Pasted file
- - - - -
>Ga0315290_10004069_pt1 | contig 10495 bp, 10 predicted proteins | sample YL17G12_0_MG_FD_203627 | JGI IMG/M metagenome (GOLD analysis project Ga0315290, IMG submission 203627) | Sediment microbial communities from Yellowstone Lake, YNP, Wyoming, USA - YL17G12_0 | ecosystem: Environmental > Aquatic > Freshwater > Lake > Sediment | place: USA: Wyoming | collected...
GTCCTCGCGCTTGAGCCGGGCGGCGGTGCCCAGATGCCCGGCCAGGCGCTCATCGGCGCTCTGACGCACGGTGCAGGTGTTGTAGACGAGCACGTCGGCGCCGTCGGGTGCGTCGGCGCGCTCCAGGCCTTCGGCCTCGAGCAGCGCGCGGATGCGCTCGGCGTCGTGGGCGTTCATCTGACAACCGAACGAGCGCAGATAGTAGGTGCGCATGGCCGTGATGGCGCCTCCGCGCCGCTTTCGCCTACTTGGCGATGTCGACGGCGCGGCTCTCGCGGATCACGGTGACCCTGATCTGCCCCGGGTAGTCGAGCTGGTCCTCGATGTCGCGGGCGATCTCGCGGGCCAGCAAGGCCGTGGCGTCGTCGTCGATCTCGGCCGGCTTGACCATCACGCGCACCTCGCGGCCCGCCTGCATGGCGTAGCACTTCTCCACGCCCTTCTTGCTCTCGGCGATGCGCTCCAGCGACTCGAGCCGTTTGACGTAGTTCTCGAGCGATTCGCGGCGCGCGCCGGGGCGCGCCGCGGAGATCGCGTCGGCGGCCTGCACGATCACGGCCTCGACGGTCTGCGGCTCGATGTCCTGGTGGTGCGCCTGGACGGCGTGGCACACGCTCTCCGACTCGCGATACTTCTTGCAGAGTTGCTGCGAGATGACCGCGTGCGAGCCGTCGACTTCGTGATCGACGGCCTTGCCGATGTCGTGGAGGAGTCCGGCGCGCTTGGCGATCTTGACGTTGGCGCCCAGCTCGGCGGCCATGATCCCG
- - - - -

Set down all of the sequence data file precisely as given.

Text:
>Ga0315290_10004069_pt1 | contig 10495 bp, 10 predicted proteins | sample YL17G12_0_MG_FD_203627 | JGI IMG/M metagenome (GOLD analysis project Ga0315290, IMG submission 203627) | Sediment microbial communities from Yellowstone Lake, YNP, Wyoming, USA - YL17G12_0 | ecosystem: Environmental > Aquatic > Freshwater > Lake > Sediment | place: USA: Wyoming | collected...
GTCCTCGCGCTTGAGCCGGGCGGCGGTGCCCAGATGCCCGGCCAGGCGCTCATCGGCGCTCTGACGCACGGTGCAGGTGTTGTAGACGAGCACGTCGGCGCCGTCGGGTGCGTCGGCGCGCTCCAGGCCTTCGGCCTCGAGCAGCGCGCGGATGCGCTCGGCGTCGTGGGCGTTCATCTGACAACCGAACGAGCGCAGATAGTAGGTGCGCATGGCCGTGATGGCGCCTCCGCGCCGCTTTCGCCTACTTGGCGATGTCGACGGCGCGGCTCTCGCGGATCACGGTGACCCTGATCTGCCCCGGGTAGTCGAGCTGGTCCTCGATGTCGCGGGCGATCTCGCGGGCCAGCAAGGCCGTGGCGTCGTCGTCGATCTCGGCCGGCTTGACCATCACGCGCACCTCGCGGCCCGCCTGCATGGCGTAGCACTTCTCCACGCCCTTCTTGCTCTCGGCGATGCGCTCCAGCGACTCGAGCCGTTTGACGTAGTTCTCGAGCGATTCGCGGCGCGCGCCGGGGCGCGCCGCGGAGATCGCGTCGGCGGCCTGCACGATCACGGCCTCGACGGTCTGCGGCTCGATGTCCTGGTGGTGCGCCTGGACGGCGTGGCACACGCTCTCCGACTCGCGATACTTCTTGCAGAGTTGCTGCGAGATGACCGCGTGCGAGCCGTCGACTTCGTGATCGACGGCCTTGCCGATGTCGTGGAGGAGTCCGGCGCGCTTGGCGATCTTGACGTTGGCGCCCAGCTCGGCGGCCATGATCCCG